Rwanda aims to go paperless for 2018 national exams

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By Daniel Sabiiti

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The ministry of education has embarked on plans to conduct paperless, digital exam by 2018. Secondary school students will answer their final exams on computers instead of the traditional paper-based model.

The first category was in 2015 when the City of Kigali launched free and paperless an online platform for real estate developers and the general public seeking construction permits with a digitally signature without queuing at city authorities.

This paperless agenda in schools is part of the new plan designed by Africa Smart Investment/Distribution (ASI-D) Rwanda and the ministry of education to have ‘Made in Rwanda’ Positivo BGH laptops distributed in schools to enhance the paperless economy agenda.

François Karenzi, the executive chairman of ASID Rwanda says that the move is intended towards providing solutions of having an ICT based economy.

“The government targets to go paperless by 2018 and our aim is to distribute a solution towards that. We plan to distribute 60,000 laptops through the whole Secondary school programme, and so far we have already distributed 6000 in less than a month.

The first rollout out phase is 256 schools but we will start with 198 schools by the end January 2017. Karenzi says that by 2018 they will have reached at least 800 schools considering the rate at which the laptops are being purchased and mobilization done at school levels to acquire the machines.

So far Africa Smart Investments Distribution (ASI-D), has launched various ICT projects meant to increase the distribution of ‘Made in Rwanda’ Positivo laptops, which include the Smart Teacher Initiative- in which 400 teachers have received laptops out of the targeted 20.000 teachers eligible for loans under the Sacco programme.

“We are very hopeful that the target of having a paperless economy will be met especially that we shall have covered more than half of the schools across the country” Karenzi said.

Rwanda is ranked as the country with the most affordable Internet in least developed countries for the second successive year according to the Alliance for Affordable Internet (A4I) report this year.

National statistics indicate that 40 students share one computer in public schools, 16 per cent of primary schools are covered by the one-laptop-per-child programme, while only 6 per cent of primary and 18 per cent of secondary schools are connected to Internet.

The 2015 education statistical yearbook shows that the number of computer per users Secondary school shows that a total of 24,184 exist in schools and are used by 571,580 which makes a ratio of 24 per computer nationally.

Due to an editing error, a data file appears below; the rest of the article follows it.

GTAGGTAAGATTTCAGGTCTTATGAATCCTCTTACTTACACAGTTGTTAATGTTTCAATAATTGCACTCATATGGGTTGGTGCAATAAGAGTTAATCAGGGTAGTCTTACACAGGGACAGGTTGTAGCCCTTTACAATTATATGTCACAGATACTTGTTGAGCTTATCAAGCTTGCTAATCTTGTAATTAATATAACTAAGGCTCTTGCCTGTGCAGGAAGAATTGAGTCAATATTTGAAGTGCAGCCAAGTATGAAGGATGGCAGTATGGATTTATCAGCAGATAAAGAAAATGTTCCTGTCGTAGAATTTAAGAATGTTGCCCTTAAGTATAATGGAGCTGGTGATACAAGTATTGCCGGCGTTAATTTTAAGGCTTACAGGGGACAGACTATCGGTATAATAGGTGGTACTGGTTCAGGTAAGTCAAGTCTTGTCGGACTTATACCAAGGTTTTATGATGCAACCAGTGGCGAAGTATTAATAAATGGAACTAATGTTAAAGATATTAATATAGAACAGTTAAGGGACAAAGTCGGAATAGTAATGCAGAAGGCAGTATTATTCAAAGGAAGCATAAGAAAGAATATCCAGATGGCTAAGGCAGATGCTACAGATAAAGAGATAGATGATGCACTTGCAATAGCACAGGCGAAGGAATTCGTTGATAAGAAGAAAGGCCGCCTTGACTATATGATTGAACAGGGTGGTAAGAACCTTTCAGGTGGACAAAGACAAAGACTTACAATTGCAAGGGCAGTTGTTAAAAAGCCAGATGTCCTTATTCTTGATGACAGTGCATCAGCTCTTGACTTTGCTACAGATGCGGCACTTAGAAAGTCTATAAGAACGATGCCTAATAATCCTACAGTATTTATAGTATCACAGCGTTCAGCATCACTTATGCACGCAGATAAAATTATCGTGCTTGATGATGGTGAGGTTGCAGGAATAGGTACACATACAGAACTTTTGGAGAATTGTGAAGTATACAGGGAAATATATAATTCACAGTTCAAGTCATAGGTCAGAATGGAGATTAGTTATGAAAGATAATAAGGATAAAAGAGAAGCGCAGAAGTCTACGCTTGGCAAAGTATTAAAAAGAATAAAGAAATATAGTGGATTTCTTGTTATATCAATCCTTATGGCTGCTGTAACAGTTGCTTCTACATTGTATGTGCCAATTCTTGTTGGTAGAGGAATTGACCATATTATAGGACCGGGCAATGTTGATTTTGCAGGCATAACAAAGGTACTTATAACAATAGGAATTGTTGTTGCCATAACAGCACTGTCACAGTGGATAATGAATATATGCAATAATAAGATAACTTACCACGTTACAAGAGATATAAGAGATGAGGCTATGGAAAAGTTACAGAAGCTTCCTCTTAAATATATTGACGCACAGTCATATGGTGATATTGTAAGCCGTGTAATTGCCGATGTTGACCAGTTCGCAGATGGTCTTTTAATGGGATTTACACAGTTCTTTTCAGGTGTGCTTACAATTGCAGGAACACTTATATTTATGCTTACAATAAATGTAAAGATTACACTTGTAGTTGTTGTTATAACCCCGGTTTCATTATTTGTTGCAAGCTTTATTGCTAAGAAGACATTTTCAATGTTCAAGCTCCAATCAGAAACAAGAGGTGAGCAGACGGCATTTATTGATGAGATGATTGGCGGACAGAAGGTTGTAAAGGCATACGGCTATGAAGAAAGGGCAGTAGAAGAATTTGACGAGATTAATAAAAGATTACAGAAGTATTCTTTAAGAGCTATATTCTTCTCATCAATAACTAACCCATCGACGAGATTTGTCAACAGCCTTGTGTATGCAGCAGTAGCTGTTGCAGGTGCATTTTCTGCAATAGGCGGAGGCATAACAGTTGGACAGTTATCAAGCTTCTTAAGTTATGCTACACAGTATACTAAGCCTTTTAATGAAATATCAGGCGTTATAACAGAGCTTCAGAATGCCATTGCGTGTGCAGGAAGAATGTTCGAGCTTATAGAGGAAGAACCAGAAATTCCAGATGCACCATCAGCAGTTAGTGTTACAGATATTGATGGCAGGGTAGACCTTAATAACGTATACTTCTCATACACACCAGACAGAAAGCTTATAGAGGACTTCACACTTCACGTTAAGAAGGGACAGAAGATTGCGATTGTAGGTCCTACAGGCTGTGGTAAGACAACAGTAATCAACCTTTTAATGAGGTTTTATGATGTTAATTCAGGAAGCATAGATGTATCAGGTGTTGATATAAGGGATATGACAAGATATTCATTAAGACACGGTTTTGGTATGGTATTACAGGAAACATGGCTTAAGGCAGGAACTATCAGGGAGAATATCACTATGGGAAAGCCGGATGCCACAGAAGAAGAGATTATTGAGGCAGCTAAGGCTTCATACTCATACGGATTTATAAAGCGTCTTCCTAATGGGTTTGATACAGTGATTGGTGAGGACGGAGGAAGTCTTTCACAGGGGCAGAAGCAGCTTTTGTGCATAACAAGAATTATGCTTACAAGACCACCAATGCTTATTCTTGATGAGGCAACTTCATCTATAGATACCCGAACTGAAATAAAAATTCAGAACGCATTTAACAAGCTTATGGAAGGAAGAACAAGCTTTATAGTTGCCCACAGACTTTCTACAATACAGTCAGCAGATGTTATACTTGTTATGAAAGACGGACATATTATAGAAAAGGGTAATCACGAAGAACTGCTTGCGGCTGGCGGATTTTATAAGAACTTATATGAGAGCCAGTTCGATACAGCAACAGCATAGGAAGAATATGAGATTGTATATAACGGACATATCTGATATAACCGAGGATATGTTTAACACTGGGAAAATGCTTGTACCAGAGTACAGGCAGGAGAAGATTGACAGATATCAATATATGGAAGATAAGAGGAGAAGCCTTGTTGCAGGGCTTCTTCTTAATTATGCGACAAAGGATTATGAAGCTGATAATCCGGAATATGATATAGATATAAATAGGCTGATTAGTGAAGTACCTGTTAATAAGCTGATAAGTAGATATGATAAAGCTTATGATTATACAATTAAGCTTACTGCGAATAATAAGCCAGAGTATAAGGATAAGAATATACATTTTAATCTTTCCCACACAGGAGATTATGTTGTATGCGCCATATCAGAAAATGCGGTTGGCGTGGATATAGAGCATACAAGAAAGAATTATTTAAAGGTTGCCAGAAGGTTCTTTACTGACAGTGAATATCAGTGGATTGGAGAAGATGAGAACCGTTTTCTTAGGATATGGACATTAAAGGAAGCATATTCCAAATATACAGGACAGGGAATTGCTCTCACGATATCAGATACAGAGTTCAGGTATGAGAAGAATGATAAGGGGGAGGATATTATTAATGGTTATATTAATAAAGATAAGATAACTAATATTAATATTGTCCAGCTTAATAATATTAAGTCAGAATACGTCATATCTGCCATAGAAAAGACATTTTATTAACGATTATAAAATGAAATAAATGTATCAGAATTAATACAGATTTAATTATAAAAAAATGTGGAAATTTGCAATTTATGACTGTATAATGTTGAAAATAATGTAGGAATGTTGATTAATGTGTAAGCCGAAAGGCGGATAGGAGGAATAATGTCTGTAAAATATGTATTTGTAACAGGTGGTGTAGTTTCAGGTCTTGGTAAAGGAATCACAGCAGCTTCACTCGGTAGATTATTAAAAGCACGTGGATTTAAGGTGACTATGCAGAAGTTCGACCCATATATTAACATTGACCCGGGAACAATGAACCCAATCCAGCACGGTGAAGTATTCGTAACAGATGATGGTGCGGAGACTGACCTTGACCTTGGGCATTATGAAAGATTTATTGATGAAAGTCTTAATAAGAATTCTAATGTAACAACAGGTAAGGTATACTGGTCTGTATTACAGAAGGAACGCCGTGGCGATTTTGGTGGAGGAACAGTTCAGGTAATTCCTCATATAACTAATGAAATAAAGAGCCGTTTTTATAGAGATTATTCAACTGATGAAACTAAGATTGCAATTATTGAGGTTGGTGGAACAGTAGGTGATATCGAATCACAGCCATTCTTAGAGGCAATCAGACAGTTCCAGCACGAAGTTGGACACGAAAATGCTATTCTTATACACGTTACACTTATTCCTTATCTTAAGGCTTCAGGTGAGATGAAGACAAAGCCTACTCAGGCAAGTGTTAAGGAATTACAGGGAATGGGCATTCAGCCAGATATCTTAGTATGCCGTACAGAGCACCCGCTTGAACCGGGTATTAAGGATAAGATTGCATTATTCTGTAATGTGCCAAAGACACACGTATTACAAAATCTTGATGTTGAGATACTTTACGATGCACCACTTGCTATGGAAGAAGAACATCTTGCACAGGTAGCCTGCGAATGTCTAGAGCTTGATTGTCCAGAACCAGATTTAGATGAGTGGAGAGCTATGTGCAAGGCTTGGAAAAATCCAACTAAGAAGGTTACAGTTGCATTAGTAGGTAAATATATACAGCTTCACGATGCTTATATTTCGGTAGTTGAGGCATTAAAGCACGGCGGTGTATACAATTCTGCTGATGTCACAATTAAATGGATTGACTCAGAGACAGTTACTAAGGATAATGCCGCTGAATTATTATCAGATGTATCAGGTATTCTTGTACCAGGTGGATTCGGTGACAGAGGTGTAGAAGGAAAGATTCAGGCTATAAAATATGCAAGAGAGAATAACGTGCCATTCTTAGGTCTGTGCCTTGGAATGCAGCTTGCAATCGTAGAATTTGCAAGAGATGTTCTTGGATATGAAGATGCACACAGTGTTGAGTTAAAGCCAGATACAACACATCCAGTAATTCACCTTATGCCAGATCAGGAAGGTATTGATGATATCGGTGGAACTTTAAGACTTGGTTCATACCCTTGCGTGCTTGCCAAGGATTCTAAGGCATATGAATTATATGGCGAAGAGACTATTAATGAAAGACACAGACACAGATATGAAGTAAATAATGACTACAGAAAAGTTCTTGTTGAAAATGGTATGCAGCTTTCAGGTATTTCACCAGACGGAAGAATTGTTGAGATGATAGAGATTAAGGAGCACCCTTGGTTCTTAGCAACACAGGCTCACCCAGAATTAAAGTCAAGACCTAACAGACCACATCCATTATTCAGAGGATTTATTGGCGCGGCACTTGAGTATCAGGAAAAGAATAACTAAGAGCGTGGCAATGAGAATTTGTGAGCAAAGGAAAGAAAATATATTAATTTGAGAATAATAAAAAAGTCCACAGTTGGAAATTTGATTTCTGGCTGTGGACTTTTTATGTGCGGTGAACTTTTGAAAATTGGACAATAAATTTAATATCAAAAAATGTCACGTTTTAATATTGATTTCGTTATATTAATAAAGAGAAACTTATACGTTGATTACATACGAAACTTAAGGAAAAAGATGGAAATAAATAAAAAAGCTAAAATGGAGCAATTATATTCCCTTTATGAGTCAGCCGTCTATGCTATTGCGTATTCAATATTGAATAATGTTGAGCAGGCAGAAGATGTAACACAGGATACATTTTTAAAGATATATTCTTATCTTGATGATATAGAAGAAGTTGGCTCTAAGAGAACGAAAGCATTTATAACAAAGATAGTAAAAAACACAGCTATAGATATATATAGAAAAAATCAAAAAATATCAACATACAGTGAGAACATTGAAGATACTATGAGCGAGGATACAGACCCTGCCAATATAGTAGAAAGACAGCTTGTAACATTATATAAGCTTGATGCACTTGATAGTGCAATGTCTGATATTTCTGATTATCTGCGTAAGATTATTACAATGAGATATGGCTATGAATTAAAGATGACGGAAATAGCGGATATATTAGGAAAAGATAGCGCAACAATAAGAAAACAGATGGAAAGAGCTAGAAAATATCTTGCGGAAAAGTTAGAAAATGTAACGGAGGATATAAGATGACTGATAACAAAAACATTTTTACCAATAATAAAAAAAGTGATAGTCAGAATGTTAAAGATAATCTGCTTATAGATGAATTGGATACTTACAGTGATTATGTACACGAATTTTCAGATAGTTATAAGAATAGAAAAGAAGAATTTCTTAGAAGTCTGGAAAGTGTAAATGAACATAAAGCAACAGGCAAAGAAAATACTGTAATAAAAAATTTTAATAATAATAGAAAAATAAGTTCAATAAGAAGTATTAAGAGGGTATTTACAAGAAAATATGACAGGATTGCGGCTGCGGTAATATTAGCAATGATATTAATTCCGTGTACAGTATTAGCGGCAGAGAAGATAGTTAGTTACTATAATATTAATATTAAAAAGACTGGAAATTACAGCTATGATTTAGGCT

The national level the ratio is 28 students per computer, while the ratio stands at 11 for teaching staff and at 2 for administrative staff. The analysis shows that the Eastern Province has the highest number of students per computer (33:1) while Kigali City has the lowest (19:1)

While internet access remains a problem, some teachers who have enrolled in this program, there is hope of being able to catch up with the program to improve the education system.

Positivo laptops are however different from those distributed in primary schools under the one laptop per child programme for the last seven years.

They are loaded with W10 Pro&Office365, engraved with school syllabus and applications to enable students do their homework and teachers will be able to monitor the progress of the student’s homework, according to ASI-D Rwanda.

The payments have also been made easy and parents will be able to deposit Rwf15.000 as initial payment for the purchase which will have three different types of installment payments terms ranging from three to twenty five months.

The laptops cost about Rwf219, 000 for those who wish to pay a full amount upfront, however with the installment payments will cost Rwf257, 000 in total, which is relatively lower compared to the open market prices which go to over Rwf250, 000 for imported HP or Lenovo brands.

The student’s computer loaning programme is one of the solutions to lack of access to ICT facilities among some schools and institutions and this is expected to drive Rwanda towards its goal of becoming a regional ICT hub.

”The laptops loan has enabled me to do school work with ease while at my part time jobs. The only challenge is access to wireless internet which is not everywhere” one varsity student Emmanuel Maniragaba told Rwanda Eye.

This programme comes at an appropriate time to boost the One Laptop per Child Programmme -a project initiated in in 2008 with an aim to enhance education in primary schools and managed to distribute a total of 269,116 laptops in 933 schools.

 

 

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